But, what about the main career? Well, the open world is the main career, however, within it, you can run a Supersport and Superbike season, in one linear progression. These are the orange events on the map, and you don’t have to discover them to progress, fast travel is available or select from within the pause menu.
Simply complete one race after the other, which uses parts of the island, before building up to the main event – the Isle of Man TT.
The ability to run a season for both bike classes simultaneously is possible – after all, many real-world competitors compete in multiple classes during a TT weekend, although it’s a shame that there are just two motorcycle categories this time around.
Your rivals are at least licenced, with representative riders, teams, manufacturers and sponsors from the 2022 event, with a 2023 event update currently slated for later this year in September.
Visceral riding experience
New game, same technology and physics from a different title – so the key element of Ride on the Edge 3, then, is how it feels.
We’re happy to say, a significant step up from 2020’s second title, in our opinion.
The motorcycles have an improved sense of weight, planted to the ground. Granted, hit a kerb at 120mph, and you’re still having a plane crash.
But the prior games had a tendency to make the bike feel unruly, writhing around over small bumps like a bucking bronco.
It made for a tense ride, sure, but was it as realistic as it could be? Perhaps not. It also led to a steep learning curve.
We found this new game to be much more approachable, with three pre-sets for physics difficulty:
For those worried it sounds a bit too hemmed in, fret not. You can tweak each to your own personal recipe, your rival’s abilities remain independent and you can now alter aids such as traction control or the anti-wheelie system on the fly with the directional pad.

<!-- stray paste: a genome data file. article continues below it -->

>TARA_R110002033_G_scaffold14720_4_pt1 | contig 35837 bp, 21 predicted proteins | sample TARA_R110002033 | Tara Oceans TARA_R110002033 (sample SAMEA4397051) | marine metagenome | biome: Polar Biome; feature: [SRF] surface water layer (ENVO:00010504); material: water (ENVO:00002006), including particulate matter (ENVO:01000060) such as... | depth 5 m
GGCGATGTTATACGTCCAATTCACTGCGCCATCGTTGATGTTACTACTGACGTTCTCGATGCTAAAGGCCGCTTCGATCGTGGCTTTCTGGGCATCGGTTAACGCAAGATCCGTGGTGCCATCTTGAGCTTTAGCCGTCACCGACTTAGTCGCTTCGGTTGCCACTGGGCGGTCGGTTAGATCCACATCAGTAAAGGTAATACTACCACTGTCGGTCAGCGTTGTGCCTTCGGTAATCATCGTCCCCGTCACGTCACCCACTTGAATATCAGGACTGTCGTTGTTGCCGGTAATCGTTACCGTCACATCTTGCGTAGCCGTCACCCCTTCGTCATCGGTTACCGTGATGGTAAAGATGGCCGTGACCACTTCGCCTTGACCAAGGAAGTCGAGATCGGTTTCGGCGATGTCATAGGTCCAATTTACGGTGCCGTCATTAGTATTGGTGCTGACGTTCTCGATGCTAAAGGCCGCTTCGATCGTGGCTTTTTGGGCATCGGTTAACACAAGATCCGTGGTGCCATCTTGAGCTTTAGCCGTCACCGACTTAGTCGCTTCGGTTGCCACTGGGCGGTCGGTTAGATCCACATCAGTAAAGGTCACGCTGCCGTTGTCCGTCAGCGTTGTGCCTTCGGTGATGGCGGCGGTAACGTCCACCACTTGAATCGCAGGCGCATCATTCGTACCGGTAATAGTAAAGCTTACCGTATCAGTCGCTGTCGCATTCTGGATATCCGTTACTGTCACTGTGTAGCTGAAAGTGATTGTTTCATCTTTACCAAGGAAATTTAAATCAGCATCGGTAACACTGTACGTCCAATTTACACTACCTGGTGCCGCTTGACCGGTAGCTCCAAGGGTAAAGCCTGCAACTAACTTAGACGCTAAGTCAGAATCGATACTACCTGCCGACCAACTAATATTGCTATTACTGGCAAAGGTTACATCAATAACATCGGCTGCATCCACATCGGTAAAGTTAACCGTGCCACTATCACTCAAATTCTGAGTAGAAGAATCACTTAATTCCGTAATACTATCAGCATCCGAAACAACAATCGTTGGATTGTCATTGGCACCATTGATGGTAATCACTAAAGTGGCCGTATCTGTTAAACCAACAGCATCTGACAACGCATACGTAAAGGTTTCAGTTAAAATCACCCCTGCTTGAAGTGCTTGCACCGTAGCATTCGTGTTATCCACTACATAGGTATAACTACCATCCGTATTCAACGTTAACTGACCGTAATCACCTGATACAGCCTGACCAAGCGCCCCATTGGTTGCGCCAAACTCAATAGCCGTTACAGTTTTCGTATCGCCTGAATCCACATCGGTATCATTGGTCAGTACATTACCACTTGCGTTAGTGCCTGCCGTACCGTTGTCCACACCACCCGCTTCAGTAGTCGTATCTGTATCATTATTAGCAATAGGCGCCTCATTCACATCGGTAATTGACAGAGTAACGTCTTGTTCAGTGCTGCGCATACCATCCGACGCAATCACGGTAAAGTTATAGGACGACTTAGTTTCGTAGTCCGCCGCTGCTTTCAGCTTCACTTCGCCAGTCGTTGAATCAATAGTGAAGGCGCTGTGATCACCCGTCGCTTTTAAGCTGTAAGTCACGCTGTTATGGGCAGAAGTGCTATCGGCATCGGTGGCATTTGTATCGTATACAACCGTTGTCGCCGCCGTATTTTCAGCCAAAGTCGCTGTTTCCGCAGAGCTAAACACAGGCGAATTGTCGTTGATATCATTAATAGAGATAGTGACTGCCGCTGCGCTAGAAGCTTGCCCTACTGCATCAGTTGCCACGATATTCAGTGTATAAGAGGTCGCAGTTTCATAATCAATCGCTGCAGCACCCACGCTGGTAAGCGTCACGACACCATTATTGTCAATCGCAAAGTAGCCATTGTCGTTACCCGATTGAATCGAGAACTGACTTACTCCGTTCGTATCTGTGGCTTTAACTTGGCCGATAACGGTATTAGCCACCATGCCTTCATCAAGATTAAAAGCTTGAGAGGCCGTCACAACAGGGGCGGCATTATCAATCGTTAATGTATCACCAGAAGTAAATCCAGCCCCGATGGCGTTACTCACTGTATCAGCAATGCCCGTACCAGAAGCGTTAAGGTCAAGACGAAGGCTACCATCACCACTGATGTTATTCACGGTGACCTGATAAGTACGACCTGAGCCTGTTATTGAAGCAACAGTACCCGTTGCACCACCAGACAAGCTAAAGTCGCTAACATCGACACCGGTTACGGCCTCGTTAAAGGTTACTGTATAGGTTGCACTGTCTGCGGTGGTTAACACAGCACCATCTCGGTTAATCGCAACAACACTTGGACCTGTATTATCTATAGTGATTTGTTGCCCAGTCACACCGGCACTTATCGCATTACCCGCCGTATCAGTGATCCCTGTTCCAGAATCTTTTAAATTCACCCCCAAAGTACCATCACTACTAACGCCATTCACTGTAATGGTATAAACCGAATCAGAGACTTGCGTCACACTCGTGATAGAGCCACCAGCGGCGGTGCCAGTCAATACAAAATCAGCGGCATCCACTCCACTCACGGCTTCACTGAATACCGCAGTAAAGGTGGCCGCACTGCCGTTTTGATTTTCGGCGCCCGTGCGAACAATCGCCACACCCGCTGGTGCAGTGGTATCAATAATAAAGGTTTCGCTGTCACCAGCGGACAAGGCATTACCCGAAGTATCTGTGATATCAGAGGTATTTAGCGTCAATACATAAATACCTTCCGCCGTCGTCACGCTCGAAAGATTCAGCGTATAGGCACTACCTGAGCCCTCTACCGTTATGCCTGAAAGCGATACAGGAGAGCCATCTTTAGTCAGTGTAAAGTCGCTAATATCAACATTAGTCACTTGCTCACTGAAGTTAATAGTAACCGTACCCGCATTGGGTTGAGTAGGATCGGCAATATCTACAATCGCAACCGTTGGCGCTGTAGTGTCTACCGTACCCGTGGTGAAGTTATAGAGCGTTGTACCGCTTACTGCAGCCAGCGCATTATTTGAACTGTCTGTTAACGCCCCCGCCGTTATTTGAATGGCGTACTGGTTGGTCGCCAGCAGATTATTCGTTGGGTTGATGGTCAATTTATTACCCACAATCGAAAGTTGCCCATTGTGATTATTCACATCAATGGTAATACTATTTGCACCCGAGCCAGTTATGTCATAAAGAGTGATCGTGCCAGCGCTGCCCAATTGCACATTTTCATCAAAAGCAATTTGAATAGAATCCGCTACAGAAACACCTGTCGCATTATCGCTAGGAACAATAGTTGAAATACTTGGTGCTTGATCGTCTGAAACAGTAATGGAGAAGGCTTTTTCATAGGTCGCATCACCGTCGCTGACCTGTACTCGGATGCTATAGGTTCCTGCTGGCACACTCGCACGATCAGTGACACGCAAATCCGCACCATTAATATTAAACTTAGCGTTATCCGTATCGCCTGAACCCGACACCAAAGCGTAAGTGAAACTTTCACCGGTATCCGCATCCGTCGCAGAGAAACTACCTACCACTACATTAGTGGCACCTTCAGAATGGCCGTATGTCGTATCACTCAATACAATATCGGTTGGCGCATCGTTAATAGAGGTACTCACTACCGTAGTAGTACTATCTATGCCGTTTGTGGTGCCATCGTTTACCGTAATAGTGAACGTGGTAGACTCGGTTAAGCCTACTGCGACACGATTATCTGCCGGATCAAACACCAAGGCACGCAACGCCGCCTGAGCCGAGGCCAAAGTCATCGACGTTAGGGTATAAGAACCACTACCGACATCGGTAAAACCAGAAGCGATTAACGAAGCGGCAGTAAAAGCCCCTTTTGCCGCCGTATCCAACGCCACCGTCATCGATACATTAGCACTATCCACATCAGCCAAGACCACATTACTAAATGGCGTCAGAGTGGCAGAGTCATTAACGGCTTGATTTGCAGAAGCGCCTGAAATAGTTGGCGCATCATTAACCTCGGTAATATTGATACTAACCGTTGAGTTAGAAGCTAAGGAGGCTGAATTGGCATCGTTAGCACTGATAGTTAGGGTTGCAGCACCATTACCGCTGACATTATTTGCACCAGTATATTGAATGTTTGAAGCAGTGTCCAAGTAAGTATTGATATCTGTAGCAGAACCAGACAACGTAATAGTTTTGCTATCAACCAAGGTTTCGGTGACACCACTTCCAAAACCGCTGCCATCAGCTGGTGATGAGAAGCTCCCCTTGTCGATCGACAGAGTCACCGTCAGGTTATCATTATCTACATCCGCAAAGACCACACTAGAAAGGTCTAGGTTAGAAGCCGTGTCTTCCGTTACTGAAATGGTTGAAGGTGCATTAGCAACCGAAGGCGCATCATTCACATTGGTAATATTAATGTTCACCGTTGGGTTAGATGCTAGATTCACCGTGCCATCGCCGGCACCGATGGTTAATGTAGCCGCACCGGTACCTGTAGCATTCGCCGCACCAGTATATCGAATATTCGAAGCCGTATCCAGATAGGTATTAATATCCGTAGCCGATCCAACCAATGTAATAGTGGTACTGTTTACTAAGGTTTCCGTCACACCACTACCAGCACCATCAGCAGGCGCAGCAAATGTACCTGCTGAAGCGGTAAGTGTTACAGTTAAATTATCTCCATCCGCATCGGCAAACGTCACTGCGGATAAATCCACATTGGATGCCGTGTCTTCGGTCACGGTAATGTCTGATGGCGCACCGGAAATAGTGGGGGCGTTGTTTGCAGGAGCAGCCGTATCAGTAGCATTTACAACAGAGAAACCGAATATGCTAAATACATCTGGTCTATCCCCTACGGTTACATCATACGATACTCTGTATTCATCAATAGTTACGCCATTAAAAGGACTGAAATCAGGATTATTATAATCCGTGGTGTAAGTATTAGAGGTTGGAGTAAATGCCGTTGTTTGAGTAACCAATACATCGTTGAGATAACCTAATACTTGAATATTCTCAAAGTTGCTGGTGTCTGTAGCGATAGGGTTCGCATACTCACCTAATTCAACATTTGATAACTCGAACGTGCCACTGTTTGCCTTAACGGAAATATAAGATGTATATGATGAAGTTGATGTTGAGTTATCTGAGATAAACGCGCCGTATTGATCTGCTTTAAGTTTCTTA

When game developers discuss reducing the barriers to entry and making something sound easier, then the hardcore fans can throw a wobbly in the comments section.
But, so far, the realistic physics setting is difficult to master, and rewarding when you do so. It’s just that there are now stabilisers to ease newcomers in.
The main differentiator here is the suspension. It’s more pliant. With the yump-strewn streets ready to catch out the unwary, there’s just a few percentiles greater leeway as impacts are absorbed by the forks.
One element that the RaceWard team has worked hard on is the audio design, visiting the races last year to record the sights and sounds. Ahead of release, playing a pre-launch build, we did note a lack wind noise, which in the second game added to the sense of speed.
You should also know that…
This is an ambitious project. We were expecting a quick polish of the previous instalment, but instead this feels like a new beginning for the series. Yes, it has the number ‘3’ in the name, but it’s best to think of this as something ground-up.
Which, we understand is tricky to get your head around when visually, it looks rather similar to the outgoing title due to its shared technology base. The newer consoles and PC tech help make it a step-forward unquestionably, but you can still see the quirks of the KT Engine.
In addition to the open-world area, new career structure and vastly different physics, there’s a photo mode now plus the ability for it to rain. During the main TT event, it will remain dry to match real life, but in the smaller events and free roaming, it can be wet which makes the island feel like an living, breathing, entity somewhat.
Online multiplayer is present, for up to 10 players, and while not cross-platform, it is at least cross-generational with a free upgrade from older platforms to the current-spec machines. Apart from on the Switch, of course, which we’ve yet to see in action.
Publisher NACON also plans for an esports competition, with the finalists making an in-person showdown at next year’s TT event.
As for your AI-controlled rival’s performance, we’ll await final judgment for a full review closer to launch, similarly with the replication of the big finale and if the career progression lasts the duration. Certainly, all the right ingredients are there to take home the Senior trophy.
TT Isle of Man: Ridge on the Edge 3 will launch on 11th May 2023 for PC (Epic and Steam), PlayStation 4, PlayStation 5, the aforementioned Nintendo Switch, Xbox One and Xbox Series X|S.